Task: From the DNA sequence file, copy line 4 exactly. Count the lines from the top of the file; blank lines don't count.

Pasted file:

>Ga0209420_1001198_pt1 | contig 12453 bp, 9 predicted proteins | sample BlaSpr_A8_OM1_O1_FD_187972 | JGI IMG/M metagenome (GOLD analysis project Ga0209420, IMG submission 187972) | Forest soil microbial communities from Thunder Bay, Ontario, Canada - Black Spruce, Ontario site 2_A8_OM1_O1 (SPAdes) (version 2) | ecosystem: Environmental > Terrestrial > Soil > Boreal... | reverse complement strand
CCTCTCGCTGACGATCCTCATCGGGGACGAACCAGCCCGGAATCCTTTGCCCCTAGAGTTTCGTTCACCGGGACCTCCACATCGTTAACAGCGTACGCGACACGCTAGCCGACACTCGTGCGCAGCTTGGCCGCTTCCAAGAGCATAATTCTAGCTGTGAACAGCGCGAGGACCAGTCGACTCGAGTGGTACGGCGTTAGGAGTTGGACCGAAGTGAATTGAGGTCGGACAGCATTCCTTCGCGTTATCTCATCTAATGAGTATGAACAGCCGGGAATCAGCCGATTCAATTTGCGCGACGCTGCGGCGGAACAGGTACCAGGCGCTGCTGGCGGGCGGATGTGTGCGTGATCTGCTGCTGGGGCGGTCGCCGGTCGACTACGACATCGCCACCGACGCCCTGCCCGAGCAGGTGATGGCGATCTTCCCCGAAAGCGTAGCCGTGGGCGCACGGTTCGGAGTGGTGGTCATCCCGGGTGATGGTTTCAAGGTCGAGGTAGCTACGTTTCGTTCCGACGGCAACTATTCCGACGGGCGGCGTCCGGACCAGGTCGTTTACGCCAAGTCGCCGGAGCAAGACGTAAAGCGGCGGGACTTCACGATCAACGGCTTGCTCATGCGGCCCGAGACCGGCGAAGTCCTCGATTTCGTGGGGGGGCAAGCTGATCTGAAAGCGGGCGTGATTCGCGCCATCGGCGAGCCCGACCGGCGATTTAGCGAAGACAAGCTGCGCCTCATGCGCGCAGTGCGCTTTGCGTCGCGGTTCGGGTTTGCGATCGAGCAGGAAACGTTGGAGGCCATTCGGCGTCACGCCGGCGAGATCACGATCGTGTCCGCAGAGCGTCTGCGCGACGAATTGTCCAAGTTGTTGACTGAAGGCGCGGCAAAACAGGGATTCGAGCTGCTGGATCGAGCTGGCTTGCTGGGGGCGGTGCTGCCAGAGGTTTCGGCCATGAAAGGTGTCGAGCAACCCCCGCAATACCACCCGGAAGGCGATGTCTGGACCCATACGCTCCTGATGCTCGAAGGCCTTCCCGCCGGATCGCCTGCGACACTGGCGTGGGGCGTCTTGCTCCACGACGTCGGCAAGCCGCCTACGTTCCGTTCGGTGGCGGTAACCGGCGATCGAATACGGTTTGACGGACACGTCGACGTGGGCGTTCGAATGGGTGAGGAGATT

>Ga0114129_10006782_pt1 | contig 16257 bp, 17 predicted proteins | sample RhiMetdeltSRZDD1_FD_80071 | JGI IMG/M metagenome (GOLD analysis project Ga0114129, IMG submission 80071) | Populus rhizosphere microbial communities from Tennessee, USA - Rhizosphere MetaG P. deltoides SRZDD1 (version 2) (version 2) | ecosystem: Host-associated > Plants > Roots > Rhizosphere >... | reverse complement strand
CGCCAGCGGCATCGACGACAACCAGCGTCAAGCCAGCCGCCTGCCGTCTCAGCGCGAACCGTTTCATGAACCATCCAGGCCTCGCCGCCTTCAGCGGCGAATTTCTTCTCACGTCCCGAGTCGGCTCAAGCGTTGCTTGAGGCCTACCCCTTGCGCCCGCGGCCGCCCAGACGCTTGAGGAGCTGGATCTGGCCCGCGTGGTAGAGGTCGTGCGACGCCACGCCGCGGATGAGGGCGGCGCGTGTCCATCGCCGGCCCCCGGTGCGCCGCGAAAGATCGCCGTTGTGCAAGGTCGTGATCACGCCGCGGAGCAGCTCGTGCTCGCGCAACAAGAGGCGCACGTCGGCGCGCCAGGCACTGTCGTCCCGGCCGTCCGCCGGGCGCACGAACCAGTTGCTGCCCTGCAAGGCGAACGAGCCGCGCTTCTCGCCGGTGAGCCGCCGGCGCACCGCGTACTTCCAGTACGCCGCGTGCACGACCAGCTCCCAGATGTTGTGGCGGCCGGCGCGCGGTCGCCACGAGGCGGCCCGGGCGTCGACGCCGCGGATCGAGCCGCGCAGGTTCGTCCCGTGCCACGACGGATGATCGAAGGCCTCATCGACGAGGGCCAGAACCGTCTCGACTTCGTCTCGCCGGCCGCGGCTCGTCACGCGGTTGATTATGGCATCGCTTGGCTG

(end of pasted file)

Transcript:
CGCCAGCGGCATCGACGACAACCAGCGTCAAGCCAGCCGCCTGCCGTCTCAGCGCGAACCGTTTCATGAACCATCCAGGCCTCGCCGCCTTCAGCGGCGAATTTCTTCTCACGTCCCGAGTCGGCTCAAGCGTTGCTTGAGGCCTACCCCTTGCGCCCGCGGCCGCCCAGACGCTTGAGGAGCTGGATCTGGCCCGCGTGGTAGAGGTCGTGCGACGCCACGCCGCGGATGAGGGCGGCGCGTGTCCATCGCCGGCCCCCGGTGCGCCGCGAAAGATCGCCGTTGTGCAAGGTCGTGATCACGCCGCGGAGCAGCTCGTGCTCGCGCAACAAGAGGCGCACGTCGGCGCGCCAGGCACTGTCGTCCCGGCCGTCCGCCGGGCGCACGAACCAGTTGCTGCCCTGCAAGGCGAACGAGCCGCGCTTCTCGCCGGTGAGCCGCCGGCGCACCGCGTACTTCCAGTACGCCGCGTGCACGACCAGCTCCCAGATGTTGTGGCGGCCGGCGCGCGGTCGCCACGAGGCGGCCCGGGCGTCGACGCCGCGGATCGAGCCGCGCAGGTTCGTCCCGTGCCACGACGGATGATCGAAGGCCTCATCGACGAGGGCCAGAACCGTCTCGACTTCGTCTCGCCGGCCGCGGCTCGTCACGCGGTTGATTATGGCATCGCTTGGCTG